Flying frogs, the Higgs Boson and the ultimate fate of planet Earth are all wrapped up in a trio of festive and fun public lectures to be held at the University of Warwick.
The public are invited to come to three engaging and accessible Christmas lectures by University of Warwick physicists and to enjoy a minced pie and mulled wine before the events, as they contemplate the workings of the universe.
Following the discovery of the Higgs Boson at CERN earlier this year, the first in the series on Wednesday 28 November will see Daniel Scully explain what it is, how it was found and what it means for science.
Enthusiastic GCSE and A level students and their families are warmly welcomed to the department to consider one of the most talked about discoveries of the year.
On Wednesday 5 December, Professor Boris Gaensicke will take the audience on a tour of the distant future of our solar system as we catch a glimpse of the destruction of Earth by observing other planetary systems that have already evolved that far. This lecture will be accessible to teenagers or adults.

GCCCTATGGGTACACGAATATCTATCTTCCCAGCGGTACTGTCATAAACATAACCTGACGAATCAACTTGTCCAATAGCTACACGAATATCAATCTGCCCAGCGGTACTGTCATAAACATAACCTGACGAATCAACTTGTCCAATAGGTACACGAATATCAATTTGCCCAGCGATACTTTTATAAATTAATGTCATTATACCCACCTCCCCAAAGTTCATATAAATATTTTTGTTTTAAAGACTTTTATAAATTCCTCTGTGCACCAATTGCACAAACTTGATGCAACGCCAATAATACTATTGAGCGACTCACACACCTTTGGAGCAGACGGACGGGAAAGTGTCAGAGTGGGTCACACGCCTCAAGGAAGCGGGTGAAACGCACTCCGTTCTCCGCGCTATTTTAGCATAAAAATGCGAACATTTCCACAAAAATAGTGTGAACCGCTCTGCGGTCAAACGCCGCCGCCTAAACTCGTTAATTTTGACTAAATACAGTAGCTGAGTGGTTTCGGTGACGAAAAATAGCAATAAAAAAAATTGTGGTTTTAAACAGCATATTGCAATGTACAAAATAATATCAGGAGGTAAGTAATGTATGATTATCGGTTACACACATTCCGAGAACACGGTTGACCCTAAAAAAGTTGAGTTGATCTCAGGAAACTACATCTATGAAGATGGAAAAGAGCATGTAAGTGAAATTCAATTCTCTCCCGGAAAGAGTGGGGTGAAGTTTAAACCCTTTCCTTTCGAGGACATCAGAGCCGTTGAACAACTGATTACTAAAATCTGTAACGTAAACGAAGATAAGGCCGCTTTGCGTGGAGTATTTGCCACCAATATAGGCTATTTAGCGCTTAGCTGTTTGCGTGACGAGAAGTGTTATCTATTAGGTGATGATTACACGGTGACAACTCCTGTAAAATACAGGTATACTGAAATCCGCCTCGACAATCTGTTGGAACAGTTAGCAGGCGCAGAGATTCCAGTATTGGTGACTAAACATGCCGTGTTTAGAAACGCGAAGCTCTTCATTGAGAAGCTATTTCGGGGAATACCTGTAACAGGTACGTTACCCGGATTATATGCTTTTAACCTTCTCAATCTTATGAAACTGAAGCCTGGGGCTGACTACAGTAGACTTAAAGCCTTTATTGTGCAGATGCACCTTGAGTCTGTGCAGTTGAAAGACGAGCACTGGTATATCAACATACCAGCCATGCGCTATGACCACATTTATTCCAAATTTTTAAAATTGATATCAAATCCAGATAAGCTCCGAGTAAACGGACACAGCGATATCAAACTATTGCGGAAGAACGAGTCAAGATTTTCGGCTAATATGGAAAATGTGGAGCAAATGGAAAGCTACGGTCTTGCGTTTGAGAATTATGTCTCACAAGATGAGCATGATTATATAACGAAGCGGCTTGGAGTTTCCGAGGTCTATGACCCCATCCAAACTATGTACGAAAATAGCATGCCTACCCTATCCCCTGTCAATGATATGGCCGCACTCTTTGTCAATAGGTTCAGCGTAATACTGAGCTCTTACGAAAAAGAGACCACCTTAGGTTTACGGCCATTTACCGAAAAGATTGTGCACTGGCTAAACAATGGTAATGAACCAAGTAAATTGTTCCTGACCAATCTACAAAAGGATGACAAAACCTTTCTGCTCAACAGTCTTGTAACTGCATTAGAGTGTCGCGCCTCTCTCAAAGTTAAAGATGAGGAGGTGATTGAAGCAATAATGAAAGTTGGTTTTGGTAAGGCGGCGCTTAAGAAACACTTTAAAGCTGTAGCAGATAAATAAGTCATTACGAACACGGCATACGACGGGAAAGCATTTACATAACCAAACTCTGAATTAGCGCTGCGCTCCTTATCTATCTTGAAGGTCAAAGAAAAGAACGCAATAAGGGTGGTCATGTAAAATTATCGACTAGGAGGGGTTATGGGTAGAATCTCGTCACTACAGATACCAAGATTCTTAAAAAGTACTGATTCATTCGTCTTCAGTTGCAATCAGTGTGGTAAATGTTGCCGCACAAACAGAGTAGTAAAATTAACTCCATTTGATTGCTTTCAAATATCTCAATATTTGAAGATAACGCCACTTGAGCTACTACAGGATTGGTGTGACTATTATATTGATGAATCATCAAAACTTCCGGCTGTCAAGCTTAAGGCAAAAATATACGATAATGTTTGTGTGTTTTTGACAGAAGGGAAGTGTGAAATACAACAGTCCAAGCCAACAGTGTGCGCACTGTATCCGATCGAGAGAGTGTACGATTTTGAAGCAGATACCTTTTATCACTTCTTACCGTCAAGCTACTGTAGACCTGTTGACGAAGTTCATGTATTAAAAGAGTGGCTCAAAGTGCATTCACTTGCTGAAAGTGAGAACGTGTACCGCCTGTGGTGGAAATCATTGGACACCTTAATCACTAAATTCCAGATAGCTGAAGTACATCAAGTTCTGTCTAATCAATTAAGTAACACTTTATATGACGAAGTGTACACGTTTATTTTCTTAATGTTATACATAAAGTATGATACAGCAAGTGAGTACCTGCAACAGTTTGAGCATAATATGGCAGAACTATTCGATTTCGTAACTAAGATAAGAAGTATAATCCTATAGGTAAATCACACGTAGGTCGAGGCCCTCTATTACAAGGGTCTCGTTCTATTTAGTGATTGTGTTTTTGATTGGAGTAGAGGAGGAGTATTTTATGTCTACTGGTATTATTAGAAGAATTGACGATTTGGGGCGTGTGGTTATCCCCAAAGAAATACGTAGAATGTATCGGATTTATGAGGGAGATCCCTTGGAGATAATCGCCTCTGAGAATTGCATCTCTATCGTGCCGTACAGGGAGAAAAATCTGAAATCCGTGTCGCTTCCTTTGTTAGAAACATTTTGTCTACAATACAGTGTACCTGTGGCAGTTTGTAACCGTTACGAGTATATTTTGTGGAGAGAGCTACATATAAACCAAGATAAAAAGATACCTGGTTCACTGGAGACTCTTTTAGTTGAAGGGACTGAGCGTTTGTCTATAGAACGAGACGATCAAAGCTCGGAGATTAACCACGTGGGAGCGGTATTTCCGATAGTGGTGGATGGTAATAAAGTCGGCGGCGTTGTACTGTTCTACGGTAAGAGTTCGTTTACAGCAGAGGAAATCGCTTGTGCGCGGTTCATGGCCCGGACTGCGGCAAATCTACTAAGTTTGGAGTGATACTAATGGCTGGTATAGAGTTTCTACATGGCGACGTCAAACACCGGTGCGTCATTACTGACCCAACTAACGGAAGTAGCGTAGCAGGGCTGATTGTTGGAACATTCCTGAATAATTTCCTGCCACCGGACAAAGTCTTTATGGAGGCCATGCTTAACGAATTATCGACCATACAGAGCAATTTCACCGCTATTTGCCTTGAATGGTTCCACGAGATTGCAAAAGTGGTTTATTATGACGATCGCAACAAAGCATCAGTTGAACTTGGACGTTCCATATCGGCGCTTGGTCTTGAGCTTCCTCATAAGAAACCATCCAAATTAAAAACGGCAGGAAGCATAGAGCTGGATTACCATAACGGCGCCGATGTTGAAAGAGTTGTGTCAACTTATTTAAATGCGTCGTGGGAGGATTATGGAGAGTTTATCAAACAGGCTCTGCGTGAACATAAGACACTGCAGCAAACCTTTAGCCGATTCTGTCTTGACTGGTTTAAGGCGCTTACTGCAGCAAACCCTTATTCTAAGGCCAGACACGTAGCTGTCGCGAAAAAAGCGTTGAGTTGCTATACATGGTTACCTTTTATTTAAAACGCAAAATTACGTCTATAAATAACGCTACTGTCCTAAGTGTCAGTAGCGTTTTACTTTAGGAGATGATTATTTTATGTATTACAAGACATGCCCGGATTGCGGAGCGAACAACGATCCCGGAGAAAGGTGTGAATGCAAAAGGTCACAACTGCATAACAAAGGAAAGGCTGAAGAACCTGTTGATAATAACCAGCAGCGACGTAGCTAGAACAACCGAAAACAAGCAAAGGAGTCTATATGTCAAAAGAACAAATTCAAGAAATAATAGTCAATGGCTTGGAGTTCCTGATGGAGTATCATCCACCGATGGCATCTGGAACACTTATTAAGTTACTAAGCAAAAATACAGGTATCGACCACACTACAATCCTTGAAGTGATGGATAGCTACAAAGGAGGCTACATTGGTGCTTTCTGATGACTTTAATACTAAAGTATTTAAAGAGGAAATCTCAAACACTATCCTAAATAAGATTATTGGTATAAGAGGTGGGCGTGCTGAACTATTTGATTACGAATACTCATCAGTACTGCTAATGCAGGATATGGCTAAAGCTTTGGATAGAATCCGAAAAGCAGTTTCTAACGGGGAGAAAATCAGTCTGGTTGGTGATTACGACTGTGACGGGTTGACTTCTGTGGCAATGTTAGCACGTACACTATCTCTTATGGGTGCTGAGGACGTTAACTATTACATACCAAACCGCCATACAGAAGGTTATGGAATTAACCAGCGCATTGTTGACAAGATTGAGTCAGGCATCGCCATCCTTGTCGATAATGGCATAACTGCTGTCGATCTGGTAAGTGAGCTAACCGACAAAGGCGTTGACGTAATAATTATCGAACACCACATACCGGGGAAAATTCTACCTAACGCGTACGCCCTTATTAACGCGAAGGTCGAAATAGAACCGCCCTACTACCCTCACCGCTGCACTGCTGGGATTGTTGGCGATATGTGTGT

Rachel Edwards and Andy Howes will round off the series on Wednesday 12 December with a look at physicist's tools of the trade: liquid nitrogen and magnetic fields - including levitation, balloon animals and some crazy outfits. This lecture is ideal for the young, or the young at heart.
Ally Caldecote, University of Warwick Ogden School Teacher Fellow said: “We are delighted to be welcoming the public to the physics department, to blow their minds with the latest discoveries, questions that seem impossible to answer and in our final lecture, an opportunity for some crazy antics.
“Come at 7pm and join real life scientists for mulled wine and mince pies and be prepared to be amazed.”
For further information please contact Ally Caldecote on Tel: 078 7621 7701 or a dot caldecote at warwick dot ac dot uk